As some of you might know, I have been spending the past year working on a research project about British-Turkish relations. My pretty lengthy report will be ready very shortly and published by the IPC, but before it will be released I will be speaking at several events in the UK (and another in Germany which I will detail later). Please feel free to attend but do make sure you book a place for the House of Commons event in London:
Strategic Partners or Drifting Apart? British-Turkish Relations in the Age of Brexit
27 November 6-7:30pm
Committee Room 11, House of Commons, London.
The Foreign Policy Center and the Istanbul Policy Center
As Britain prepares to leave the European Union, London is looking to develop bilateral relations with non-EU countries. Turkey has been identified as an important trade and strategic partner. British-Turkish relations are worth $16 billion and there are 3,000 British companies, which operate in Turkey. Both are NATO members and are part of the Global Coalition against ISIS, while the UK has traditionally been an advocate for closer collaboration with Turkey.
However, there are significant challenges to closer relations. These include deepening concerns about Turkey’s human rights record and its commitment to democracy and the rule of law. Turkey has been also been experiencing a significant economic downturn and is steadily rebuilding and strengthening its ties with Russia. While on the UK side opposition to Turkish membership of the EU formed a plank of the Leave campaign in the UK’s 2016 referendum, adding tension to bilateral relations.
The future of UK-Turkey relations poses a number of questions about the UK’s wider foreign policy objectives while it is in the process of leaving the EU. The UK will seek to strengthen its non-EU alliances but faces a major challenge trying to balance its strategic and economic priorities while advocating the protection of human rights and democracy.
This Foreign Policy Centre event, in partnership with the Istanbul Policy Center who are publishing a report examining British -Turkish relations, will bring together prominent scholars and policymakers to focus on the challenges, opportunities and pitfalls on the road ahead in British-Turkish relations.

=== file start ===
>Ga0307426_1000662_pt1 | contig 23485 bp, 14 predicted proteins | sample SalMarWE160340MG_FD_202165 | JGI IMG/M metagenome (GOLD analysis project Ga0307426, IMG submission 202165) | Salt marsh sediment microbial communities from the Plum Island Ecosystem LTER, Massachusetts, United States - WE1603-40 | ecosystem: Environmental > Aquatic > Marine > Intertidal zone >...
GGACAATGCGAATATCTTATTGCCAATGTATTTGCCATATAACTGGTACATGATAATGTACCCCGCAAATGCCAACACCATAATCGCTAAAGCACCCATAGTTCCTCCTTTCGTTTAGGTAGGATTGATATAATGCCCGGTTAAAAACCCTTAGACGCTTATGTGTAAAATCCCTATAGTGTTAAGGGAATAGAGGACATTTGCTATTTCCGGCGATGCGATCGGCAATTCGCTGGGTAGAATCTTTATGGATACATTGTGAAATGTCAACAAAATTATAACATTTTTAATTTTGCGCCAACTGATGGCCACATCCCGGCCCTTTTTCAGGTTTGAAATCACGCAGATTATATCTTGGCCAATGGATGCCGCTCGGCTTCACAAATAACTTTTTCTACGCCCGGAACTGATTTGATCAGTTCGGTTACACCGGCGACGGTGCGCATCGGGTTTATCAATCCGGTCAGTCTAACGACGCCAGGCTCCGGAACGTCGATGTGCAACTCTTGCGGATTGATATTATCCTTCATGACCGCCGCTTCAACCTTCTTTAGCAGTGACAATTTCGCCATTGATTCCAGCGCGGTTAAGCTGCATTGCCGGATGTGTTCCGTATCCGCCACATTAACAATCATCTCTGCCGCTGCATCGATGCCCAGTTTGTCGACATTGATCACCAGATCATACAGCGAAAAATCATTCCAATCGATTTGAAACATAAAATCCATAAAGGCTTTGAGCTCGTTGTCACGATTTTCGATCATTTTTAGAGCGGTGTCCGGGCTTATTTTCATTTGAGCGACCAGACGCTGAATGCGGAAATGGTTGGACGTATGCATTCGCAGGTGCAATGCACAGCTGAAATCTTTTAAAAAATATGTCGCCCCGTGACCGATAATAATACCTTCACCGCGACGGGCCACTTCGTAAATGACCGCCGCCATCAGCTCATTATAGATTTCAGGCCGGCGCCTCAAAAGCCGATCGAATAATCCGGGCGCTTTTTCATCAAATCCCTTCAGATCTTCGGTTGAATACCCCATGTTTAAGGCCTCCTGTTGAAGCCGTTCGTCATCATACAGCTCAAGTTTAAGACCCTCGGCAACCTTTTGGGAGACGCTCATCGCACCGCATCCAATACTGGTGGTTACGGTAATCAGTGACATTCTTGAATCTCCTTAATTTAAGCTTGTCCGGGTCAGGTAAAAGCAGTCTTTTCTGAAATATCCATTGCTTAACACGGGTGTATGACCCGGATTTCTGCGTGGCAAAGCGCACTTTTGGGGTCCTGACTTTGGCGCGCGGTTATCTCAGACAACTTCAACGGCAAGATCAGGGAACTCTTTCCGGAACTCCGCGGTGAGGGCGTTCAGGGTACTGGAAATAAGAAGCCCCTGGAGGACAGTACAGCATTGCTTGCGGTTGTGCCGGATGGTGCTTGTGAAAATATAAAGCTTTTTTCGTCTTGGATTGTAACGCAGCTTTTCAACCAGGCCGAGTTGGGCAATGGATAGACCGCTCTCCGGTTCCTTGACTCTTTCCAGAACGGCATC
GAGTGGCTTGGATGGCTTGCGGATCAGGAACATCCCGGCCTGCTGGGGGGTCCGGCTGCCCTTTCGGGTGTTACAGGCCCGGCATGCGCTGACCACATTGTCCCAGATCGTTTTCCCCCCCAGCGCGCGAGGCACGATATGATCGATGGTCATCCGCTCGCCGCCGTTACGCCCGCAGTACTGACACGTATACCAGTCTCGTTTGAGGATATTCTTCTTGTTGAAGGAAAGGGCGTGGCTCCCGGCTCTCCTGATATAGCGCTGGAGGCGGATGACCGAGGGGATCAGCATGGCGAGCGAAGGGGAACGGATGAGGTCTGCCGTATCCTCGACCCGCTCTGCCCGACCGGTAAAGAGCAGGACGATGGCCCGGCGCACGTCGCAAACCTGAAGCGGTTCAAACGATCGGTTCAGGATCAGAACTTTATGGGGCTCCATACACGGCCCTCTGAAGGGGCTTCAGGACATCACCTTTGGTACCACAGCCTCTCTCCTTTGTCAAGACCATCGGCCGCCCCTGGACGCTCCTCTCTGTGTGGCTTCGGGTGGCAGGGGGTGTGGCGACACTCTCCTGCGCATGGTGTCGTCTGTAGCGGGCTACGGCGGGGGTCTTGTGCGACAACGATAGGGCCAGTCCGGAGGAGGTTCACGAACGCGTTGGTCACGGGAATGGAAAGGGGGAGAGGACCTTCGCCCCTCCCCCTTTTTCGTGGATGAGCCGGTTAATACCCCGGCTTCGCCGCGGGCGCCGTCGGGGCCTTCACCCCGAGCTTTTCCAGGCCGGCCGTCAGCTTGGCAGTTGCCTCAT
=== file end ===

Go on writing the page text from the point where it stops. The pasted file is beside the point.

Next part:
British-Turkish relations after Brexit: Strategic partners?
28 November 5pm
St Antony’s College, University of Oxford: Seminar Room, European Studies Centre
European Studies Centre South East European Studies at Oxford
As Britain prepares to leave the European Union, London is looking to develop bilateral relations with non-EU countries. Turkey was one of the countries identified as an important trade and strategic partner. British-Turkish relations are worth $16 billion and both countries have expressed the intension of increasing this figure to $20 billion. Both are NATO members and are part of the Global Coalition against ISIS. Just last year, a fighter jet deal was signed between Britain’s BAE Systems and the Turkish Aerospace Industries worth £100 million with the potential of additional contracts as the project develops. However, there are significant obstacles to closer relations. Turkey’s economy is in a downturn and there is heightened concern about Turkey’s human rights record and its commitment to democracy and the rule of law. How can Britain balance its strategic and economic priorities while advocating the protection of human rights, democracy and civil liberties in Turkey? And as Turkey's economic trajectory is far from positive, have economic relations already peaked?
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